I think it would be a whole lot easier if I didn’t have such a small head.
Finding a hat, I mean. And in this chilly
winter weather, I really do think I need one more than ever. But hats just don’t suit me – possibly on account of the smallness of my head, though there could, I am prepared to admit, be other reasons which I would find less palatable.
On the Pulse bus which took us into town this afternoon, I studied the headgear of my fellow passengers. Both men and women because these days anything goes, you know. Several
people were sporting that woolly type of hat which I think is known as a “beanie”, though goodness only knows why. I feel a beanie would probably accentuate the smallness of my head and therefore is to be avoided, lest people start calling me “Pinhead”.
Mr B’s old headmaster was nicknamed Pinhead for the same reason. Though I can’t imagine he ever wore a beanie.
There’s an extremely smart woman
wearing a kind of trilby hat at a rakish angle. This might be worth considering, trilbies being very stylish these days (says I, who doesn’t know what I’m talking about.) I particularly like the rakish angle. I read an article in some paper last
week which analysed the different angles at which the Duchess of Cambridge wore her many hats. In her case, it seemed, the more vertiginous the better. Obviously, our Kate doesn’t have a small head, or she would be having the same trouble as me
every time she had to open a museum or visit an old people’s home. Apparently she chooses hats that enable people to see her face. I need to decide whether this is a consideration for me when choosing my own headgear. Or, quite possibly,
There’s a trio of lovely lasses at the front of the bus wearing those fancy knitted hats with woollen plaits hanging down each side of their heads.
I could probably knit myself one of these though I doubt it Mr B would be seen out with me wearing one. Likewise the Davy Crockett hat sported by another fellow passenger – it might have been a man or a woman, when you are all wrapped up against
the bitter chill, it’s sometimes hard to tell. Mr B says if I am prepared to go that far, then perhaps a Biggles flying helmet might be just the ticket. It would demonstrate my adventurous nature. If I had one, that is.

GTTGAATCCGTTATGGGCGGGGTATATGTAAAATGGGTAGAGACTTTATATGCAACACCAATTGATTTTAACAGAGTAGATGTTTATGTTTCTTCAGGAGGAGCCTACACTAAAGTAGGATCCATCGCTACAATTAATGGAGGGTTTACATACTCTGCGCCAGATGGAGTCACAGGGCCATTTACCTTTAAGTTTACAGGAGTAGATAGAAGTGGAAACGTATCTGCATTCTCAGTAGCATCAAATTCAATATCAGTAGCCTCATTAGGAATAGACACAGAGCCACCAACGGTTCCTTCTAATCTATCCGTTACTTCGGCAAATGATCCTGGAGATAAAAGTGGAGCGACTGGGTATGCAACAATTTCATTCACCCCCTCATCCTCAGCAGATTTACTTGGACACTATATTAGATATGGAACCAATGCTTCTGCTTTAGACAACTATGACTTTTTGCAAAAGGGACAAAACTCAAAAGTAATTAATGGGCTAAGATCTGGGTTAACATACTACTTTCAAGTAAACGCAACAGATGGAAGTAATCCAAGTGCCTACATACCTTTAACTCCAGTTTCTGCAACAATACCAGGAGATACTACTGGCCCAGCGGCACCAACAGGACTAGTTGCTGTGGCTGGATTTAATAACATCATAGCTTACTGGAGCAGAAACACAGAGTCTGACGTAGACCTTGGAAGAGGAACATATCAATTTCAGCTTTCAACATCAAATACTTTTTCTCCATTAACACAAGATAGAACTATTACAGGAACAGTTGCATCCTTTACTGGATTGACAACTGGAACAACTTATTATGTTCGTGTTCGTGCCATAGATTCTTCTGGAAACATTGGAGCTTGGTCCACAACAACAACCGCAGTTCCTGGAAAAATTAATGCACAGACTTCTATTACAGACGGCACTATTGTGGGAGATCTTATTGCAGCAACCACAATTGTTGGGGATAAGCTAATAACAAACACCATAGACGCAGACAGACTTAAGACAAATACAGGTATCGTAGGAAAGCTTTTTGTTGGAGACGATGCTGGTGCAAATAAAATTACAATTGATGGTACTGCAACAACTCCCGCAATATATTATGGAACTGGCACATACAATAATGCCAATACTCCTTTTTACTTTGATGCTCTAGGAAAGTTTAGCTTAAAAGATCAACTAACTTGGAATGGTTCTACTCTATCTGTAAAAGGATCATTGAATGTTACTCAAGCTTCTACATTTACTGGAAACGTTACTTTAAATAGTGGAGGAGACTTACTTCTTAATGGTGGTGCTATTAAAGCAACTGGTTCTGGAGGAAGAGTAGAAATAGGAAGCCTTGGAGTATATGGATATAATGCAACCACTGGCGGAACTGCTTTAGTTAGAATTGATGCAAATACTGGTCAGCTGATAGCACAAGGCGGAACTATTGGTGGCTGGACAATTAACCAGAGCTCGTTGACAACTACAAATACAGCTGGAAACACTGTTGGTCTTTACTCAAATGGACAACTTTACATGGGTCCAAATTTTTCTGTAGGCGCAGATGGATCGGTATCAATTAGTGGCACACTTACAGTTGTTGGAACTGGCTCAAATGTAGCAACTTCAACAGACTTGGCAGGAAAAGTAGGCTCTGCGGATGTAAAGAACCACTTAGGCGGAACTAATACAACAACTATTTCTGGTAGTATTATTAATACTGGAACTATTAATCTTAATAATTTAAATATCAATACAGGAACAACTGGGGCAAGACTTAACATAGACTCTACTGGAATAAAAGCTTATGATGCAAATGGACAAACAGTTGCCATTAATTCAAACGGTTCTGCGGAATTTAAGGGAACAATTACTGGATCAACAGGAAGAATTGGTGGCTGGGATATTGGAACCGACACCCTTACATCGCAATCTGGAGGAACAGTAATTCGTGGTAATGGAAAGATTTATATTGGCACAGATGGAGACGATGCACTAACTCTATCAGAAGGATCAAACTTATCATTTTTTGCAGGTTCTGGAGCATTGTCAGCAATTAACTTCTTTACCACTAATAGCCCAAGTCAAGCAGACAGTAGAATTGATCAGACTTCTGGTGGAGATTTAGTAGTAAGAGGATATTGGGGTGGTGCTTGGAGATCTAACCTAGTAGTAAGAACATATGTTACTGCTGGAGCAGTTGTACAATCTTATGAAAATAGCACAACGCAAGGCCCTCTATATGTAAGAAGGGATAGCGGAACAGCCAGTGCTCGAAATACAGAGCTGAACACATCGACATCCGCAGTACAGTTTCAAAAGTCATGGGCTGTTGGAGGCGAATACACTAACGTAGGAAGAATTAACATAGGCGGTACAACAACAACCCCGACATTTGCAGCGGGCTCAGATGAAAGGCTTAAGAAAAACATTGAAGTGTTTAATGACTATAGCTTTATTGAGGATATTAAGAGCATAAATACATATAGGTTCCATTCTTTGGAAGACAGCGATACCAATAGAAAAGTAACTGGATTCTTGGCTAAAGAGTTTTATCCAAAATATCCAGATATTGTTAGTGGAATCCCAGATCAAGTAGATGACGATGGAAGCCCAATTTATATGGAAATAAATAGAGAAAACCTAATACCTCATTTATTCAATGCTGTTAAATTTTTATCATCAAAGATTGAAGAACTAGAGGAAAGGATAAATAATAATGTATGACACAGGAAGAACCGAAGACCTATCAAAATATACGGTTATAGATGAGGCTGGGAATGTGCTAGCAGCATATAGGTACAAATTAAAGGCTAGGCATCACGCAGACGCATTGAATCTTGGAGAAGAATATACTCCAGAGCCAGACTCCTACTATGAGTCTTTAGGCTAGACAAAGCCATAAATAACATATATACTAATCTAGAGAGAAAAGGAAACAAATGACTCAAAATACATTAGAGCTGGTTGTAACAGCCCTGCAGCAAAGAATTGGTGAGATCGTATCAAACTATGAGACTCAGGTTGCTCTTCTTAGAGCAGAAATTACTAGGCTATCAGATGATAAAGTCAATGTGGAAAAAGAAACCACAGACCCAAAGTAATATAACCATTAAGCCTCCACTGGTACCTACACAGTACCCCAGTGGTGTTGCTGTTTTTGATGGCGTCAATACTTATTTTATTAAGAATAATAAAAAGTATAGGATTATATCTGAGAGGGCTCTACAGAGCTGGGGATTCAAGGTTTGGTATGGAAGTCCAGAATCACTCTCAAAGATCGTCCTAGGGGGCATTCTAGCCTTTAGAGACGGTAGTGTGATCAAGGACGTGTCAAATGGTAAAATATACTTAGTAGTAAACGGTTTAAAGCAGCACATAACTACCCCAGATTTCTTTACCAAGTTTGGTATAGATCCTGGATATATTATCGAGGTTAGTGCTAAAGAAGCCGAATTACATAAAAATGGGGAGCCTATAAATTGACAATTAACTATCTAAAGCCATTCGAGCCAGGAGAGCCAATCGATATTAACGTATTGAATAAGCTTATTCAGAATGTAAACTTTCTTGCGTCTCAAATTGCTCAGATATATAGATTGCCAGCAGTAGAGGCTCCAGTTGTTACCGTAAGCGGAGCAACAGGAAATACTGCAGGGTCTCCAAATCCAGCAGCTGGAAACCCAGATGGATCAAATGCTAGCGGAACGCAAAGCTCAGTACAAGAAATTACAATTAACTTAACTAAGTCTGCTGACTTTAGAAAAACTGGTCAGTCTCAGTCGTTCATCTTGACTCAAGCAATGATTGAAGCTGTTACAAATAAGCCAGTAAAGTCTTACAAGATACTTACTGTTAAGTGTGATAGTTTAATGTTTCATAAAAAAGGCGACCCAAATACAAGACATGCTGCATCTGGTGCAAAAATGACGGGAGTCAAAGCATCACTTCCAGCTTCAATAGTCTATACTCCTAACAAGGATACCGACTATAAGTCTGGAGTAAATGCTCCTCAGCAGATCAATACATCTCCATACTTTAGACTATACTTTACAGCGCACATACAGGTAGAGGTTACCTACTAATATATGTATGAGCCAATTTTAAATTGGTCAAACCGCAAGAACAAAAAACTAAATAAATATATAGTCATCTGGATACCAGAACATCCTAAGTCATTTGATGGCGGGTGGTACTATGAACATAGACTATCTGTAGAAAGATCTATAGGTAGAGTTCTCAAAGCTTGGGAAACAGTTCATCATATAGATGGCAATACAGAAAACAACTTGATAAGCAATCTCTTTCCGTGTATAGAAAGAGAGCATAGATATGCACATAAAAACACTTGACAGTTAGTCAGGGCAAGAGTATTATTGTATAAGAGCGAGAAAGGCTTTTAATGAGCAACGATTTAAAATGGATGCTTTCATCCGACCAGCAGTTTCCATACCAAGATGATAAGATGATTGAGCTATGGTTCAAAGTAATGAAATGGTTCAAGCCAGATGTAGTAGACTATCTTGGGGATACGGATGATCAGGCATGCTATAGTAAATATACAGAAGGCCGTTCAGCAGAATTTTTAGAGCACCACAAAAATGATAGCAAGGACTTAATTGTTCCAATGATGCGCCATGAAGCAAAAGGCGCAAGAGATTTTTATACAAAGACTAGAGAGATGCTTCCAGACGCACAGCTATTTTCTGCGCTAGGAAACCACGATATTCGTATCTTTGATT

I do own a few hats of my own. I have two “Wedding Hats” and a “Funeral Hat”. None of them would be appropriate to wear on the Pulse bus going into town. The purchase
of the Wedding Hats caused me enormous grief because as Mother of the Bride or Mother of the Groom, one is expected to set a certain standard. Indeed, my finest Hat Hour was at the Middle of the Darling Daughter’s wedding eight years ago. I should
explain that she organised her whole wedding in five days which didn’t allow that much time for shopping – but a good friend of mine came to the rescue and lent me her entire Mother of the Bride outfit. The shoes were a size too big as was
the dress, but you wouldn’t have noticed because the whole outfit was topped (quite literally) by an absolutely enormous brimmed hat. So big was the brim that it was difficult, not to say dangerous, for anyone to sit either side of me in the front
row at the Register Office without getting an eye-full of navy blue straw. Obviously I had to return this spectacular piece of millinery to its owner so it is no longer in my possession. But to be fair I‘m not sure when I’d be able to wear it again,
with all my children safely married off.
When I was at school, the wearing of hats was compulsory – grey felt in the winter, straw boater in the summer.
If a prefect caught you walking to school without your hat she would give you a Black Mark. Maybe this is why I am so resistant to the Wearing of Hats these days?
Actually I think the grey felt might look OK on me now, so long as I removed the school badge (which would, let’s face it, look a bit silly.) Maybe I should find a school outfitters and pretend I am buying for a non-existent child?
One with a small head, of course.